US Paid Millions to PA Security Forces, despite Aid Freeze (VIDEO)

Palestinians protest PA sanctions on Gaza. (Photo: via Twitter)

The US has released millions of dollars in frozen aid to the Palestinian Authority (PA), but only for Israeli-Palestinian security cooperation.

The revelations show that the US “chose to allocate specific funds for the current fiscal year to specific PA programs that ostensibly serve American interests,” a US State Department official said yesterday.

The exact amount given to the PA was not disclosed and reports speculating on the figures have varied.

The Times of Israel estimated the figure to stand at $42 million, while Haaretz reported that,

“an American official told Haaretz the released sum is $61 million, while two other sources claimed it was closer to $35 million”.

US media organization National Public Radio, added that the US administration is now

“Deciding which other Palestinian aid projects it might unfreeze, based on whether the projects meet national security interests and policy goals and provide value to US taxpayers”.

US aid to Palestine has been frozen since the start of 2018 when President Donald Trump’s administration declared an internal review of its policy.

The president also announced that $65 million would be withheld from UNRWA, the UN body that provides education, healthcare, and social services to Palestinians in the West Bank, Gaza and occupied East Jerusalem, as well as those Palestinians living in neighboring Lebanon, Jordan and Syria.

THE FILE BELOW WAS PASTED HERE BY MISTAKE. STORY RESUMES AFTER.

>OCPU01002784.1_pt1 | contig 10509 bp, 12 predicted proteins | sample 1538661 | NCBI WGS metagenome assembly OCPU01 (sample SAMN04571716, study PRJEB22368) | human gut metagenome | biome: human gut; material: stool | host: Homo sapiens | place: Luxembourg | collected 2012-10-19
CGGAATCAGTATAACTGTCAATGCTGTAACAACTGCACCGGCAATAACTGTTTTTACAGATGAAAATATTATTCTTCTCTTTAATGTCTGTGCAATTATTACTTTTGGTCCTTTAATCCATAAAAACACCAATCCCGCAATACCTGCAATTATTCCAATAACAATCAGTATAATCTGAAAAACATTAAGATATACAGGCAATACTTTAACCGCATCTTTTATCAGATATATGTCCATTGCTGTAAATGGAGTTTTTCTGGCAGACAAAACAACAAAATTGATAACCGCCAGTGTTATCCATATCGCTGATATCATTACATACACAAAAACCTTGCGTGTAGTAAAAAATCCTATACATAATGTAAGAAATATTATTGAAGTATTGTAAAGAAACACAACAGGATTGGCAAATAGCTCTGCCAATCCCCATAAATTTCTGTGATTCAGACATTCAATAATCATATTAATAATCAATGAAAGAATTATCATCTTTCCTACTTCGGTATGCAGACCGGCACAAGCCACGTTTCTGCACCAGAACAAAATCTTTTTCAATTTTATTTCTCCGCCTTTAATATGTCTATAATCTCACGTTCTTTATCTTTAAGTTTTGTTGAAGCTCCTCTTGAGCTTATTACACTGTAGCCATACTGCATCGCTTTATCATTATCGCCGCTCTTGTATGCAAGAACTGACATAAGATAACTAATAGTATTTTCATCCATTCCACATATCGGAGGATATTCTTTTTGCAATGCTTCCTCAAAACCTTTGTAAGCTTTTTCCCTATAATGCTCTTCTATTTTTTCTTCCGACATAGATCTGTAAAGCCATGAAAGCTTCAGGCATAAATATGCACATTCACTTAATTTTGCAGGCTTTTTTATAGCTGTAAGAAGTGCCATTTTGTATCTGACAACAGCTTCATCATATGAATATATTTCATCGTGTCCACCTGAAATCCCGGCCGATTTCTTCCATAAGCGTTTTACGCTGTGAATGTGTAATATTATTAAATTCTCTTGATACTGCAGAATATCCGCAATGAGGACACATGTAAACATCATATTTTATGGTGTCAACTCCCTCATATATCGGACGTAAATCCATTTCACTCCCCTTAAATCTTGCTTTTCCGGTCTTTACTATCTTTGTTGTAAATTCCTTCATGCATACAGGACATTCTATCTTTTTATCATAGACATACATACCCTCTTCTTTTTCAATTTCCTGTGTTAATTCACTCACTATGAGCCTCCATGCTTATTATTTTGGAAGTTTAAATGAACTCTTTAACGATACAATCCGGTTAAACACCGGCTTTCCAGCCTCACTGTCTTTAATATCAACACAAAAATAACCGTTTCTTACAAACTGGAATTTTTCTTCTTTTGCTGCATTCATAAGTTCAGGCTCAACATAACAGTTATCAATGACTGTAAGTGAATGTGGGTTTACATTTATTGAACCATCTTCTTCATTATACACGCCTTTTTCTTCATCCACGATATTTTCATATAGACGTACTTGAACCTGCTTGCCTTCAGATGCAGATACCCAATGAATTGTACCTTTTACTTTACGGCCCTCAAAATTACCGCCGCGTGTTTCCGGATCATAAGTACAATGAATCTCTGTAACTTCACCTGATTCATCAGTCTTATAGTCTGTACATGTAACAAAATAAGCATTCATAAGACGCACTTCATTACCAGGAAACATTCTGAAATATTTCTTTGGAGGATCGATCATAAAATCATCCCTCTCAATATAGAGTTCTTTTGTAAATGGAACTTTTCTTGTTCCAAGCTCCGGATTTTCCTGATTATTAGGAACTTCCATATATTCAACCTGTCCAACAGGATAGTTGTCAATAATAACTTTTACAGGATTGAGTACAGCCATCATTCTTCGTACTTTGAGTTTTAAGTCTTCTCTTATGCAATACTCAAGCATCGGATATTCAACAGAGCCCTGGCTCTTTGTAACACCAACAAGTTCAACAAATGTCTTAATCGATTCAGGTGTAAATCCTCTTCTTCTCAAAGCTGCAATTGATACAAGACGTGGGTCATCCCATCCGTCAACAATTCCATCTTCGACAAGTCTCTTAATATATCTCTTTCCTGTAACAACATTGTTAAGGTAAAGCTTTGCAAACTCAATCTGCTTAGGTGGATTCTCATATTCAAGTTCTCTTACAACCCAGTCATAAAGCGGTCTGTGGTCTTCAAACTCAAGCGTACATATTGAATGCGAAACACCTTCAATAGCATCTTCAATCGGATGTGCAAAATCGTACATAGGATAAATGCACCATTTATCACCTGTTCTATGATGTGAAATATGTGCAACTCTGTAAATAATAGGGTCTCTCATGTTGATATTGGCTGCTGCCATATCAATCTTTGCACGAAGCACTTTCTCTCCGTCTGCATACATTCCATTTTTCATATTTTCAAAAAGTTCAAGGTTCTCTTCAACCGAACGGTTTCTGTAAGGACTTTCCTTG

In the wake of cuts to UNRWA funding, the body has been forced to dismiss 13 percent of its emergency program workers in the besieged Gaza Strip and move 57 percent on to part-time contracts.

A further 1,000 employees working in emergency programs are threatened with dismissal.

Last week, UNWRA staff in the besieged Gaza Strip protested the move outside the organization’s headquarters, with deputy head of the UNRWA Staff Union, Amal Al-Batsh, saying that

“We came today to tell UNRWA that its harsh measures against the employees working in the emergency program are unacceptable”.

Other countries also followed this US line, with the Israeli Knesset approving a bill to deduct tax revenue from the PA equal to the amount it paid to the families of Palestinian prisoners.

In July, Australia announced that it would stop direct aid to the PA citing concern over these so-called “martyr payments”.

Relations between the US and the PA have been strained since President Trump announced in December 2017 that he would relocate the US embassy to Jerusalem.

In protest of the move, the PA recalled its ambassador to the US and has since boycotted interactions with the superpower.

In June, six Palestinian officials scheduled to give a presentation at the UN office in New York were denied US visas without explanation. Palestinian UN Ambassador, Riyad Mansour, said that “the Israeli occupying power complicated the matter” further by refusing to allow several of the experts to go to Jerusalem to check on their visas.

(MEMO, PC, Social Media)

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